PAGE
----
[quote:rpdarj1b]It is interesting to me as a Protestant believer that Joanlee cannot be a bridesmaid.[/quote:rpdarj1b]
If a marriage is invalid, it is not a sacrament. To put it more simply, if a marriage is invalid, it is not a marriage at all. If her sister is married invalidly, she will be ‘living in sin’ with this man even while thinking she is married.
Joanlee, if she knows beforehand that the marriage will be invalid, cannot attend the wedding because in our culture that is construed as a sign of condoning the wedding (to some degree). To condone the wedding would be to give her sister the impression that her marriage is valid and, thus, would reinforce her entrance into a life of sin.
Now, the Church’s rules for the form of marriage only applies to Catholics. If two Hindus marry, it is presumed sacramental because God is working in their lives as He will. But when one or both parties to the marriage are Catholic, they are beholden to the rules set forth by His Church. A dispensation excuses a Catholic from such rule (being married in a Catholic church; marrying another Catholic; etc).
What Joanlee’s sister has to do in order to marry this man is either follow the rules set forth by the Church (obtaining a dispensation for her marriage to an unbaptized man, marrying outside a Catholic church, etc) or renounce her membership in the Church, thus removing herself from the Church’s jurisdiction (so to speak).
As I expressed above, the second option is by far the least desireable as it is a grave sin.
[quote:rpdarj1b]I’m curious how the Catholic authorities deal with this situation in our present cultural context[/quote:rpdarj1b]
This is why I said I am not a people person. I have no idea how the pastoral side of this issue is typically handled. I am sure that in many cases, the Catholic associate still attends the wedding, with or without expressing his feelings to the Catholic bride/groom. I am sure that in others, the Catholic chooses not to attend, makes his feelings known to the soon-too-be-wed Catholic, and ruptures their relationship.
I recently faced a similar issue. My brother is much like Joanlee’s sister in that he was baptized Catholic but never confirmed and even less active in his faith (we never attended Catholic school or mass as children). He married a Catholic woman overseas. I am 99% certain he did not go through the appropriate channels when he got married. When I next see him, I will ask him about the details of his marriage and inform him of what, if anything, he might need to do to validate his marriage in the Church. Whether he does is up to him.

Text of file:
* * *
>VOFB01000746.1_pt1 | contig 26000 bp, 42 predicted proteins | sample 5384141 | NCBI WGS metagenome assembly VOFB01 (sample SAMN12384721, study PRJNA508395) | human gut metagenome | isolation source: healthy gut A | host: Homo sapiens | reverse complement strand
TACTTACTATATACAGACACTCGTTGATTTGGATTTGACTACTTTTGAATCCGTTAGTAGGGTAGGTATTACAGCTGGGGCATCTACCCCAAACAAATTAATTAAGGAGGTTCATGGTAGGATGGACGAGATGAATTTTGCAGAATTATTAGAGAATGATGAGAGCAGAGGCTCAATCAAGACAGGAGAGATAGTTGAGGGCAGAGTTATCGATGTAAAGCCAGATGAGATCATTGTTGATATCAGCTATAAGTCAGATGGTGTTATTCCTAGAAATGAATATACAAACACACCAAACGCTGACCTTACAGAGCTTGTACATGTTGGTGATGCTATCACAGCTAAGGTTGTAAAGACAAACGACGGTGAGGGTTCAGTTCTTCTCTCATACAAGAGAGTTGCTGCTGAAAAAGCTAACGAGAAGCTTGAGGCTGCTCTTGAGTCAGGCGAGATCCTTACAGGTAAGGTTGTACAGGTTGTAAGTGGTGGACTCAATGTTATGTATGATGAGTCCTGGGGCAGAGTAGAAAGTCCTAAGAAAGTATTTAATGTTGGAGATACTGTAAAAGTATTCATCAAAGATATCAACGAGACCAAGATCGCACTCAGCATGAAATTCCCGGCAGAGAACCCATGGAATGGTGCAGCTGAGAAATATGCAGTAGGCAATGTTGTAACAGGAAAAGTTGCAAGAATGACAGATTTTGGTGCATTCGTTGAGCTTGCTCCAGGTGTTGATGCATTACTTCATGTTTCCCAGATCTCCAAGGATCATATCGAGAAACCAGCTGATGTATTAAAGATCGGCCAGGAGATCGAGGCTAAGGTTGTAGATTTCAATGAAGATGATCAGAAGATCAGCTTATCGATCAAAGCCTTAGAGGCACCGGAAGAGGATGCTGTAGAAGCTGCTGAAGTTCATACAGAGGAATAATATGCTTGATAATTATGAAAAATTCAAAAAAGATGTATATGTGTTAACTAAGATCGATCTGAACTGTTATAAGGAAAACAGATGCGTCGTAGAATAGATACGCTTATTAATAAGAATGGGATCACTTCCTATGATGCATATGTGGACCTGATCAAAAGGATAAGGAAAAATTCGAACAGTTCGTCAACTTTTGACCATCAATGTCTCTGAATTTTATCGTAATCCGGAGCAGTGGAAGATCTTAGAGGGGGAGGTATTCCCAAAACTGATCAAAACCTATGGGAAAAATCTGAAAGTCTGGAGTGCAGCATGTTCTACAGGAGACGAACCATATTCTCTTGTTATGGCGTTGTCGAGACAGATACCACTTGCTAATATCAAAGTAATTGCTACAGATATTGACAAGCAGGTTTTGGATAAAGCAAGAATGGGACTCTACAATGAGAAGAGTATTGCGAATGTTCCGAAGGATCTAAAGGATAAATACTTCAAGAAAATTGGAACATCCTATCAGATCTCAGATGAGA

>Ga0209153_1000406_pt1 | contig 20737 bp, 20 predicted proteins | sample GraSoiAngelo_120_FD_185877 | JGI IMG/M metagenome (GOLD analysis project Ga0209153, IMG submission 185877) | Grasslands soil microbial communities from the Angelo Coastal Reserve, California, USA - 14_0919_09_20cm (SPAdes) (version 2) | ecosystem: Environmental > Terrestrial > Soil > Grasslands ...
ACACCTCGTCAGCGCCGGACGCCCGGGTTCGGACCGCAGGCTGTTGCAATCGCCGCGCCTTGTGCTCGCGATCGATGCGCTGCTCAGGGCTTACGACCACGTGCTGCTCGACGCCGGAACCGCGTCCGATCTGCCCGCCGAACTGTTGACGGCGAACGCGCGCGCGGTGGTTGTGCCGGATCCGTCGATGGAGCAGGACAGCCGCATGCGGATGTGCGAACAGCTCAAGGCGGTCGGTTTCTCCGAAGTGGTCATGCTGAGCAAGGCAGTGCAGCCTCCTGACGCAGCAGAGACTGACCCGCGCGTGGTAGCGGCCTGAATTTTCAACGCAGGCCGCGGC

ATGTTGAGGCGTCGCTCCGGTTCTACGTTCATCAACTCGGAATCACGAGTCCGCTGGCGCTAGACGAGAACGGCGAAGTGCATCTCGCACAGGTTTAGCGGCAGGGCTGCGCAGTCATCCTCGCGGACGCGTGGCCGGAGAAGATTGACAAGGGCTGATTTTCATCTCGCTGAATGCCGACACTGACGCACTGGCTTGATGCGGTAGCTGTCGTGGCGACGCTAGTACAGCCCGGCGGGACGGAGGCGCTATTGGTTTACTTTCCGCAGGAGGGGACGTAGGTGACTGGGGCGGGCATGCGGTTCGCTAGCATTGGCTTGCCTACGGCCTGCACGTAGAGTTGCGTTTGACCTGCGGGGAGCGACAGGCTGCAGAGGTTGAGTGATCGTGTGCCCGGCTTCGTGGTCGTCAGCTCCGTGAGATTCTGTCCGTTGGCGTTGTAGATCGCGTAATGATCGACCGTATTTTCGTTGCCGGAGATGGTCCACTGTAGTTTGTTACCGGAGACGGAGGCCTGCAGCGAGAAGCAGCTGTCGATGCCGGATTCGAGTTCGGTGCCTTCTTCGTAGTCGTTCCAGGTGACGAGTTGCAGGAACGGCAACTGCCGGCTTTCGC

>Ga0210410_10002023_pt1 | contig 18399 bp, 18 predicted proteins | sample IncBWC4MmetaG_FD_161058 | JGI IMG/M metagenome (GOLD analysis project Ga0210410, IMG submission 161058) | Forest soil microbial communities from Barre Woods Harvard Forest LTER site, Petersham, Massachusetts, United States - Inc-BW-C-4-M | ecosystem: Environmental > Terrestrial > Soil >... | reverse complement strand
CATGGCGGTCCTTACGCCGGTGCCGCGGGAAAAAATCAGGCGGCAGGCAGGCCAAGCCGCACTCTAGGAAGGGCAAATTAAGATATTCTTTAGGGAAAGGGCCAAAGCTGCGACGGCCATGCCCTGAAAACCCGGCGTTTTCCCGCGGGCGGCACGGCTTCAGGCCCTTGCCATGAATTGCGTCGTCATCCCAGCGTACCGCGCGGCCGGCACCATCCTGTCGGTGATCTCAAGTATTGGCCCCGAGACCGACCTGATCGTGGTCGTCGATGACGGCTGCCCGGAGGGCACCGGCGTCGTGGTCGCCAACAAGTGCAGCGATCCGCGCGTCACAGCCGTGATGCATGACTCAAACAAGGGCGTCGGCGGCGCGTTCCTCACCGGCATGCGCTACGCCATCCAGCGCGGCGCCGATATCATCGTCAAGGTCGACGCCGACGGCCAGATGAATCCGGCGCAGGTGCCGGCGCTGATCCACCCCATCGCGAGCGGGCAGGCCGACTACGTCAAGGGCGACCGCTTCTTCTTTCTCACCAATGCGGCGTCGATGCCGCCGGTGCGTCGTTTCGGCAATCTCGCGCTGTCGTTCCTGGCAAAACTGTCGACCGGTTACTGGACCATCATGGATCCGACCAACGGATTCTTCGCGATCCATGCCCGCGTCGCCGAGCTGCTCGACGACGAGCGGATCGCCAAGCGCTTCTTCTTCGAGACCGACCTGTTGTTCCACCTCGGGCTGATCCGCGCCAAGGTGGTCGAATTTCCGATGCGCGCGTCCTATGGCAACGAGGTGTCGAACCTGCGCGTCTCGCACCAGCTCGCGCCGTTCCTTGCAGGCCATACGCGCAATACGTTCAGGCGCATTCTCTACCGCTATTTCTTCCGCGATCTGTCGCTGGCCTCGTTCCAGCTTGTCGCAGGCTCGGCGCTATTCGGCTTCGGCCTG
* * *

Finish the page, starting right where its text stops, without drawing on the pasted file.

[quote:rpdarj1b]Still, does context define the application of your practice (concerning baptized believer marrying an un-baptized believer) in the Catholic Church today?[/quote:rpdarj1b]
I am not certain what you are asking here.
In order for a Catholic to marry an un-baptized believer, he must obtain a dispensation from the bishop. This is done (in part) because a Catholic is required to raise his children in the Catholic faith and that can cause a conflict in the home when one parent is not Christian (or a Christian-believer who does not believe in regeneration through baptism, one of the key tenets of Catholicism and of supreme importance concerning one’s children). The dispensation is to be granted after investigating the other partner’s beliefs and acceptance of the Catholic partner’s obligations to his faith. If the un-baptized partner were to refuse to allow his spouse to raise their children in the Church, no dispensation would be granted.
Further than that, however, is beyond my knowledge at present. My studies have, ironically, not focused on the most common area of American Catholic apologetics – explaining Catholic marriage requirements to Catholics. In traditionally Catholic countries they typically have a broader knowledge base.